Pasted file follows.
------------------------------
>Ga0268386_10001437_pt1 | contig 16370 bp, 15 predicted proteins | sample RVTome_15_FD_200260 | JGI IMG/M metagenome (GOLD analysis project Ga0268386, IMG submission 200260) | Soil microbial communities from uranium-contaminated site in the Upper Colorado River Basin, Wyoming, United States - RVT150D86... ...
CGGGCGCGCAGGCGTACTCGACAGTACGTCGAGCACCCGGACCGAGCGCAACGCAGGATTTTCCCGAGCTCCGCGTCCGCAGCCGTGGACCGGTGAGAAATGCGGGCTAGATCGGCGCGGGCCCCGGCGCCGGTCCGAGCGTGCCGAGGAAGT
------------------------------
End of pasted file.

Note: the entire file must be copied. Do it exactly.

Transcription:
>Ga0268386_10001437_pt1 | contig 16370 bp, 15 predicted proteins | sample RVTome_15_FD_200260 | JGI IMG/M metagenome (GOLD analysis project Ga0268386, IMG submission 200260) | Soil microbial communities from uranium-contaminated site in the Upper Colorado River Basin, Wyoming, United States - RVT150D86... ...
CGGGCGCGCAGGCGTACTCGACAGTACGTCGAGCACCCGGACCGAGCGCAACGCAGGATTTTCCCGAGCTCCGCGTCCGCAGCCGTGGACCGGTGAGAAATGCGGGCTAGATCGGCGCGGGCCCCGGCGCCGGTCCGAGCGTGCCGAGGAAGT